Asana practice develops flexibility and strength on a physical level and this translates into freedom and power in our daily lives. To use this freedom and power wisely, we need the clearly accepted limitations of a code of conduct, which yamas and niyamas can provide.
We also need awareness and insight, and this can only be developed by practicing the higher limbs of yoga. Unfortunately, there are few yoga teachers who seriously teach them, and this lead me early on in my yogic studies to look into Buddhism, and finally, to Vipassana meditation.

Vipassana meditation, sometimes referred to as Insight meditation, is an ancient technique which was originally taught by Gautama the Buddha to his followers. It is a simple practice of observing bodily sensations with equanimity. As such, it is an ideal complement to an asana practice. The awareness of the body that the practice of Vipassana develops can be put to good used in the practice of asanas, and asana practice make sitting still for long period a lot easier. In this way, the two practices support one another.

For centuries, Vipassana was preserved in its original form in monasteries in Burma, and for the past two decades has been increasingly taught in the West. It is taught mostly on intensive ten days silent retreats. These are serious undertaking and cannot suit everyone, but those willing to take a further step on a path of self development will greatly benefit from such courses.

In addition to a vow of complete (noble) silence for the first nine days of the course, students must adhere to a strict code of discipline by following five precepts:

  • to abstain from killing any living creature (in yoga this is the yama of ahimsa);

  • to abstain from stealing (in yoga this is the yama of asteya);

  • to abstain from all sexual activity (in yoga this is the yama of bramacharya);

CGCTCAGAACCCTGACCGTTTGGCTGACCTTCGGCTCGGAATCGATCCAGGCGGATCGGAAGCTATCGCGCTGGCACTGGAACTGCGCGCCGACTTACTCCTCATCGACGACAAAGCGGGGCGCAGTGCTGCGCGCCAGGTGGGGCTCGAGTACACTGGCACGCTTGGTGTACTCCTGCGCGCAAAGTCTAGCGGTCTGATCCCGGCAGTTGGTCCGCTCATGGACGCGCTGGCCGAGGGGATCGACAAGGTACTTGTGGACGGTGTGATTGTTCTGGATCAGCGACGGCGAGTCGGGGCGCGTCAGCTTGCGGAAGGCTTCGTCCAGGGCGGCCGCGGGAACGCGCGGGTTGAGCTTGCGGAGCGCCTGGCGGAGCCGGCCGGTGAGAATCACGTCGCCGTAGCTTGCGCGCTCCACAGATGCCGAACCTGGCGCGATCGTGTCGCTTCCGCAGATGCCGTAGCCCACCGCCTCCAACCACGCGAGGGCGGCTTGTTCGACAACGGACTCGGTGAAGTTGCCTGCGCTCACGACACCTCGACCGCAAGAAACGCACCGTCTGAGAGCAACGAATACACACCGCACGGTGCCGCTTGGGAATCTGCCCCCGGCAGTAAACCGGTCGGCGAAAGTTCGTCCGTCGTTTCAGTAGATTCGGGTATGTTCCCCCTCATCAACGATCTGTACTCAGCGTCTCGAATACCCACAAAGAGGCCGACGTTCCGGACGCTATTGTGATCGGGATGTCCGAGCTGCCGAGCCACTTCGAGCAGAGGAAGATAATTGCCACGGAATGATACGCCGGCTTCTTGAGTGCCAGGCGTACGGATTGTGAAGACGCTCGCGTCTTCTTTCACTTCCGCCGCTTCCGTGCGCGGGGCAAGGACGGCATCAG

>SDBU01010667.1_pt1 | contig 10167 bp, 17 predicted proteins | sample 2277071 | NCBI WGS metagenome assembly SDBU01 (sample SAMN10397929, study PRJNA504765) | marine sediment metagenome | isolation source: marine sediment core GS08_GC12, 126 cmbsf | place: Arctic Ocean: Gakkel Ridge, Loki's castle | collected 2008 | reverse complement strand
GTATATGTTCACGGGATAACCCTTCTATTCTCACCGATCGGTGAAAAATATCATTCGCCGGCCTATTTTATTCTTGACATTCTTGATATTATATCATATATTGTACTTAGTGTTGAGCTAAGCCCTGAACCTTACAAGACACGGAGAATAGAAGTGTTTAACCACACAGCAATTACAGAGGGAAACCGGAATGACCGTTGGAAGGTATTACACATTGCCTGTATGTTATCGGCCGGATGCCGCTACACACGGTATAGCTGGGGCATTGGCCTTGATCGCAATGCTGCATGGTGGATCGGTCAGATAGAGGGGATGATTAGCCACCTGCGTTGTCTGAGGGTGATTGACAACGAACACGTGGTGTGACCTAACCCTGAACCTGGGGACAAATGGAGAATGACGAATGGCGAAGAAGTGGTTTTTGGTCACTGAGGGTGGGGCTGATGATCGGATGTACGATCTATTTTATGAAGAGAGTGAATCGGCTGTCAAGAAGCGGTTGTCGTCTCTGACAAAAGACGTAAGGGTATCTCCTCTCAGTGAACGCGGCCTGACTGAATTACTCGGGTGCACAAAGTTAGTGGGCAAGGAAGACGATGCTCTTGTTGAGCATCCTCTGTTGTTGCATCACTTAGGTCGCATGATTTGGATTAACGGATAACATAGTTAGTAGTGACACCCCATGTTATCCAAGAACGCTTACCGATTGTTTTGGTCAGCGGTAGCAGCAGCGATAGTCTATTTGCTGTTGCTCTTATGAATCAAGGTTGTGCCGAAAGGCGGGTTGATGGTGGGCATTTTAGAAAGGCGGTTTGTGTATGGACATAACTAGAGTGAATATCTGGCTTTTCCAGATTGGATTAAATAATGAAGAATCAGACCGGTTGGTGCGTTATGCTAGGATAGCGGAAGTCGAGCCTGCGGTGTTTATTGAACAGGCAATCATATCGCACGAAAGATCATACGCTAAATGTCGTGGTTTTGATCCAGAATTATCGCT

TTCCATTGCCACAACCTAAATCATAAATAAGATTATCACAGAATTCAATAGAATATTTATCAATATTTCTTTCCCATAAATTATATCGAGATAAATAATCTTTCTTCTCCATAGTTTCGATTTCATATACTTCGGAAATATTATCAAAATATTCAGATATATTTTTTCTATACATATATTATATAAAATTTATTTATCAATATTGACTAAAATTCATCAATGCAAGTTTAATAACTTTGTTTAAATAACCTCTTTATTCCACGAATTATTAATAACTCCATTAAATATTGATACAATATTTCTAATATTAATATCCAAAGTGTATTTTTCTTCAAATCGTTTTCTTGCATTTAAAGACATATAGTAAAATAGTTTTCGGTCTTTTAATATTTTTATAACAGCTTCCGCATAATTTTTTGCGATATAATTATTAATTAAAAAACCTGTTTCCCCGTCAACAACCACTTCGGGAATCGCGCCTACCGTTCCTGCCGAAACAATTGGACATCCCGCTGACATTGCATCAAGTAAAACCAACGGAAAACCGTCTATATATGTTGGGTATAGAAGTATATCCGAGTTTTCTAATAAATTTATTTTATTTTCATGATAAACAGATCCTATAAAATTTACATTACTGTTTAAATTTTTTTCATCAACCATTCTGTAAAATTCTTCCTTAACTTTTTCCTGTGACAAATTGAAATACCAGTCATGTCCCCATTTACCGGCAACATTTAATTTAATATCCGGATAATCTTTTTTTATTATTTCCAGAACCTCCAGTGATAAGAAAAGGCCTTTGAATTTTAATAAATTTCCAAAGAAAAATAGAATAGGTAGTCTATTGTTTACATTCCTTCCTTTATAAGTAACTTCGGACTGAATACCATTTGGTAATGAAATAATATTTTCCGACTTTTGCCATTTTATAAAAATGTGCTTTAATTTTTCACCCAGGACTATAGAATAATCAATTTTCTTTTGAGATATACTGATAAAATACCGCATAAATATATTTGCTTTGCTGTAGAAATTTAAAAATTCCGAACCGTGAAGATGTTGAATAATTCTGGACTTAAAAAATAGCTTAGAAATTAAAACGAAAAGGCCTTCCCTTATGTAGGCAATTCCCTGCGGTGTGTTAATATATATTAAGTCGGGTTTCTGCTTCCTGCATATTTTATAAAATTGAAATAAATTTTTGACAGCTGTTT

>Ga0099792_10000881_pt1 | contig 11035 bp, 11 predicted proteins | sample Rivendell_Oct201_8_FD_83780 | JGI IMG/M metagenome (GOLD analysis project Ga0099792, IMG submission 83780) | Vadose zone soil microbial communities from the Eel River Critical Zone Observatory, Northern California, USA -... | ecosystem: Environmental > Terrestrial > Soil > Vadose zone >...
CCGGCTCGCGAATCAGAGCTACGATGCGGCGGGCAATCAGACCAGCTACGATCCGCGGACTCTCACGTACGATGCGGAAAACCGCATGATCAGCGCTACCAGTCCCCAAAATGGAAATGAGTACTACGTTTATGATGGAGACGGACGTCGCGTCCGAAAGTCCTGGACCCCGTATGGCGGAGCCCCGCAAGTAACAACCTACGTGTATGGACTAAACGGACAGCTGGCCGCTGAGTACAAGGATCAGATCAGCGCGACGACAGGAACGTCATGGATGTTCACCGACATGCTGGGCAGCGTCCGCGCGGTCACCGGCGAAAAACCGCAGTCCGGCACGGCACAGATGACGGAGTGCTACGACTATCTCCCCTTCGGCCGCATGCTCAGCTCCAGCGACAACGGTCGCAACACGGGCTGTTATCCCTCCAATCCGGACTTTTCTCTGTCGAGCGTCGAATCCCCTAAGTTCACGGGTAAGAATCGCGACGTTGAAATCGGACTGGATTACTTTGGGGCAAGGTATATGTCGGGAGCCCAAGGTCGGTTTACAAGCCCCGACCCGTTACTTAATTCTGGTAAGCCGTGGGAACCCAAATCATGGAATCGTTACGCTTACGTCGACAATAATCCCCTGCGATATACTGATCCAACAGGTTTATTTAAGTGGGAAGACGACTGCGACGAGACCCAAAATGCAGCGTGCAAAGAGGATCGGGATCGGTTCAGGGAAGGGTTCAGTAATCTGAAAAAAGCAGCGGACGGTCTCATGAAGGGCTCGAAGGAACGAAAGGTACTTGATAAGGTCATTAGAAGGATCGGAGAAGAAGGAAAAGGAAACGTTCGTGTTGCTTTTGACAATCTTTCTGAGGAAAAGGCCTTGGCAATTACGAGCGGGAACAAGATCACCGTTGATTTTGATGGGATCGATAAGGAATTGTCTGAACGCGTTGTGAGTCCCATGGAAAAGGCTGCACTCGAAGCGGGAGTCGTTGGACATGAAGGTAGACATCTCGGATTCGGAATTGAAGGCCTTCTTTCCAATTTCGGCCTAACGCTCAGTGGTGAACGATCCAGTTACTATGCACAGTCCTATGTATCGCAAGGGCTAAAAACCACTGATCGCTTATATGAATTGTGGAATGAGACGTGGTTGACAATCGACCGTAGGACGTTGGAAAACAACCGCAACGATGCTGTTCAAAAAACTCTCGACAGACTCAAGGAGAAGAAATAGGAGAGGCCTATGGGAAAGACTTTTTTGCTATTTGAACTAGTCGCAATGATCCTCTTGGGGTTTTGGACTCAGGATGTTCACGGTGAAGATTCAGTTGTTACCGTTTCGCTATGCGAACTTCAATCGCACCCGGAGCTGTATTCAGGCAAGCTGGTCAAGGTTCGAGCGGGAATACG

• to abstain from telling lies (in yoga this is the yama of satya);

  • to abstain from all intoxicants.

The time table on these courses involve getting up at 4 am and includes nine hours of sitting meditation daily. For the first three days, students practice a simple technique to devellop attention and learn to concentrate the mind (in yoga, this is the 6th limb, Dharana). They then learn the technique of Vipassana meditation (the 7th limb, Dyana) and practice it for the following week. Hopefully, they gain from this practice some insight into the meaning of life and get a glimpse of some essential truth (Samadhi). Thus in essence, Vipassana is yoga. This should not be surprising since Buddhism and yoga have their common root in ancient India, and the ultimate goal of both practices is liberation by way of learning to control the mind. Clearly, Gautama the Buddha was one of many accomplished yoga masters that ancient India produced.

Vipassana is taught all over the world by S.N. Goenka and his assistant teachers, see http://www.dhamma.org/. Unfortunately, S.N. Goenka has a hostile attitude to yoga, so if attending a course with him or his teachers, you might have to forego asana practice for 10 days.

It is also taught in the US by the Insight Meditation Society, see http://www.dharma.org/, who have a much tolerant attitude to yoga.

A number of small centres all over the world also run courses in various traditions of vipassana. One such centre is Gaia House, in the Devon (UK)